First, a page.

Lumix cameras used for Unesco project
Panasonic is backing OUR PLACE - The World's Heritage, a project that will create the largest-ever photographic collection of UNESCO World Heritage Sites. The photographs will be published under the OUR PLACE brand in an initial series of 10 books which will be released over the next five years. A team of international photographers will cover the sites from their physical and geographical aspects, as well as document the human presence and interaction that helps make them so important to mankind. An interactive website will be launched later next year, when sufficient images are available. The website will feature World Heritage site photographs and background information.
Panasonic Lumix digital cameras
The Panasonic-supported project will eventually field an international team of 20 photographers, who will shoot digital images of a large number of the 830 UNESCO World Heritage Sites in 138 countries . The team will exclusively use Panasonic Lumix Digital Cameras, including the newly launched Digital SLR, DMC-L1.
Panasonic contribution to photographic culture
"Panasonic is keen to contribute to photographic culture, and to help promote and protect the important UNESCO World Heritage sites through the Our Place Project," said Mamoru Yoshida, Director of Digital Still Camera Business Unit of Panasonic AVC Networks Company, the largest internal division of Matsushita Electric Industrial Co., Ltd. (NYSE: MC). "This a project in which Panasonic is proud to be involved. Additionally, through the project, we would like to make people aware of the important value of the World Heritage sites and also about Panasonic's strong commitment to photographic culture. Through Panasonic Lumix Digital Cameras we believe we can help to develop a new photo culture for the digital era."
UNESCO World Heritage Photo project
UNESCO's World Heritage Center has announced a partnership between UNESCO and Our Place Publishing, a New Zealand publishing company, which will manage the project. "Under this new partnership, World Heritage sites, and the often extraordinary human stories linked to them, will become better known to all. Increased awareness, knowledge and appreciation will also lead to better protection for these remarkable places, many of which are extremely fragile," says Francesco Bandarin, Director of the UNESCO World Heritage Centre.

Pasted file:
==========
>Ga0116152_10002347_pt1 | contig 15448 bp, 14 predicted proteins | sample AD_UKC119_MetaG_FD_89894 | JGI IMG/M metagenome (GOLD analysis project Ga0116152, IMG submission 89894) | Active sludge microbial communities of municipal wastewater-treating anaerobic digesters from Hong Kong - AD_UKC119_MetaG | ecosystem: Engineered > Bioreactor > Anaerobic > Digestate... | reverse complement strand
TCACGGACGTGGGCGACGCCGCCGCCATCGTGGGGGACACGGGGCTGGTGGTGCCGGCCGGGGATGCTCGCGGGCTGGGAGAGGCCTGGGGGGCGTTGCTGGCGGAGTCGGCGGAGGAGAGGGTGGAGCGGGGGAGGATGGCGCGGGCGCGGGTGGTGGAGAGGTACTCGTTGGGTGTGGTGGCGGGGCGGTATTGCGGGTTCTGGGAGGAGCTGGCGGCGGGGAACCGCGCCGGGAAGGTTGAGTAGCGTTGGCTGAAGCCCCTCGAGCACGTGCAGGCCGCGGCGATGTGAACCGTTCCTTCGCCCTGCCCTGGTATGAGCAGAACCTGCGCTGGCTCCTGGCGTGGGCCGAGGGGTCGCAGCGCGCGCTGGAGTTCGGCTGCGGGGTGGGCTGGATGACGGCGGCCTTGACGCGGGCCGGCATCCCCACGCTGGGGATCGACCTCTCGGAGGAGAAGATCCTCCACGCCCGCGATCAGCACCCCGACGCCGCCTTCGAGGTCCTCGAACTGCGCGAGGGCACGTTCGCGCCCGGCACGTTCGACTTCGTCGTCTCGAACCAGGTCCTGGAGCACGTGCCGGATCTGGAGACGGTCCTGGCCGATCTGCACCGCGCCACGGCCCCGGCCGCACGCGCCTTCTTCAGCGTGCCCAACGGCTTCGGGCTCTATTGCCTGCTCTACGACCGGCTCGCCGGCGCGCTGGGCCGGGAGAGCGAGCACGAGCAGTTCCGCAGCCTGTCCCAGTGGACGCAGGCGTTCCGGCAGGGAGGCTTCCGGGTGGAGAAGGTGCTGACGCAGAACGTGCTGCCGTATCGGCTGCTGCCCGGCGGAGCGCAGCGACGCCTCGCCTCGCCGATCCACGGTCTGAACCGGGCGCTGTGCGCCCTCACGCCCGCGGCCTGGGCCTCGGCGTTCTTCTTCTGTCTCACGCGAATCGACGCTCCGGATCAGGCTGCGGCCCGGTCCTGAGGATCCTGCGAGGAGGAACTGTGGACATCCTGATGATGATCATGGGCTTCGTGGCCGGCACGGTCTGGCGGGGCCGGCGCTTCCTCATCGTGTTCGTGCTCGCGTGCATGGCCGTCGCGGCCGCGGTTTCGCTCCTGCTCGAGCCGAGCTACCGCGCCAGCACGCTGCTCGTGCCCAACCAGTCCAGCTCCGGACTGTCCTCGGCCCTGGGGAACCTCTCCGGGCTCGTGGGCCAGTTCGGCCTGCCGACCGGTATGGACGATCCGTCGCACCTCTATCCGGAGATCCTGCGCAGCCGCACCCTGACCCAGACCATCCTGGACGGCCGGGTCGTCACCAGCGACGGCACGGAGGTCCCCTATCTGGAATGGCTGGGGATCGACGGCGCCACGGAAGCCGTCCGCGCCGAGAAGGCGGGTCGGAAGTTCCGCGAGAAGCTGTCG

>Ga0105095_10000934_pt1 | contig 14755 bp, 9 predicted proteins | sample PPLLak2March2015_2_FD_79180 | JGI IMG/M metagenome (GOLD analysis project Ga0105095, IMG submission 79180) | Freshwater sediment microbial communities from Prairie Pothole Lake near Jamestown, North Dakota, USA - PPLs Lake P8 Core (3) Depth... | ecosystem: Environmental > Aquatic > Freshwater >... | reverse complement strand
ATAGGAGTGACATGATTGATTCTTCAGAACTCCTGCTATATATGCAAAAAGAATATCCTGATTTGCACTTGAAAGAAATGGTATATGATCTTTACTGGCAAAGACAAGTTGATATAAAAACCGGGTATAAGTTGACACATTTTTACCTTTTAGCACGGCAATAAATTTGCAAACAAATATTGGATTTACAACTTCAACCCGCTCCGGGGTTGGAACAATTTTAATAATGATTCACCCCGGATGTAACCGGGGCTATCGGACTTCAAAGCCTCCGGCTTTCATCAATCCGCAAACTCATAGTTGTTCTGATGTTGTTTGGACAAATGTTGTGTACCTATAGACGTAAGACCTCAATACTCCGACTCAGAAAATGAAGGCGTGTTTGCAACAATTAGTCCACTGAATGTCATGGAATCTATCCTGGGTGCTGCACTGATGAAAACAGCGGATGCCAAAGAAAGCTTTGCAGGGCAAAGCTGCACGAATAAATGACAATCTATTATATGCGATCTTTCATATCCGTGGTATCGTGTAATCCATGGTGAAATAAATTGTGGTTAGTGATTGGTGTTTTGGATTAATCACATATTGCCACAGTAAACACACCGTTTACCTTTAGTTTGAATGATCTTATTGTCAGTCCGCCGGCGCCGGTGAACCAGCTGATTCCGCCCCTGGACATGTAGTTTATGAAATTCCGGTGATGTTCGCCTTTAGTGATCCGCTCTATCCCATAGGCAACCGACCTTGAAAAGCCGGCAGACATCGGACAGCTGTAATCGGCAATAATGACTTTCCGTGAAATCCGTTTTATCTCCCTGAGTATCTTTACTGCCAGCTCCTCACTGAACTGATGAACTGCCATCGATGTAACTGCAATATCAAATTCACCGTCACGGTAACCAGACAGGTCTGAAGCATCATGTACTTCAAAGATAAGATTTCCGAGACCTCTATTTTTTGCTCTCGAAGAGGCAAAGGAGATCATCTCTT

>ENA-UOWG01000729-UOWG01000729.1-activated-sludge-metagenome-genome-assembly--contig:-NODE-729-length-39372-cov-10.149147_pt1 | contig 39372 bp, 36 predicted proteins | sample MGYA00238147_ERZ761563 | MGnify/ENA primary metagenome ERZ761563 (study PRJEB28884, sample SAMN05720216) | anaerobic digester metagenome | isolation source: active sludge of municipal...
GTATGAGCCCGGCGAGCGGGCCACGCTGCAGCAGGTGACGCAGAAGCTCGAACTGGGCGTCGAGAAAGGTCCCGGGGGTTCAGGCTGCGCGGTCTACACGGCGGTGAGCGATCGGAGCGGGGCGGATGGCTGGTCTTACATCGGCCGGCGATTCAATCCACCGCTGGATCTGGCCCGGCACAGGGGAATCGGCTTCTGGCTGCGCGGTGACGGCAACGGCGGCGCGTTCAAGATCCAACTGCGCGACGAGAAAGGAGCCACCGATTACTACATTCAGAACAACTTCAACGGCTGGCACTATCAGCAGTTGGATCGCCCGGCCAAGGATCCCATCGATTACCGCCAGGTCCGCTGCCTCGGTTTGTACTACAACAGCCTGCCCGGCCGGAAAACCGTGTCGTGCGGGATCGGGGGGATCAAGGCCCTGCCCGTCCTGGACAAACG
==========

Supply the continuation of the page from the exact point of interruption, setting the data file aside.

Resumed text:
World Heritage Committee
World Heritage sites are selected for inclusion on the site list if they are judged by the World Heritage Committee to be of "outstanding universal value" and of immense importance to the World for their cultural and natural significance. Part of the profits from the publications will go back to a soon-to-be-established fund which will work to educate the public on World Heritage issues and could eventually help with the maintenance of some of the more endangered World Heritage sites themselves. The principals behind the New Zealand company Our Place Publishing Ltd, are film and documentary maker, photographer and former television executive Geoff Steven, and Paul Bateman of David Bateman Ltd, a New Zealand publishing company which specializes in large co-productions with international publishing partners.
Worldwide professional photographers
"As a photographer myself, it is a great opportunity as well as a creative challenge, to be able to shoot some of the world's most important locations, and present them to a wide global audience through the OUR PLACE books and website. Panasonic's input has been very beneficial for the project and it is great to be able to supply the latest Panasonic Lumix cameras to the professional photographers' worldwide who are now joining the OUR PLACE team" says Geoff Steven. "We are now starting to see the first photographs from the OUR PLACE photographers, and it will be a very rewarding task to present them and the many more that will be taken over the next years, to the international marketplace," said Panasonic's Mr. Yoshida. "We expect to actively promote both the World Heritage sites and Panasonic's commitment to photographing them."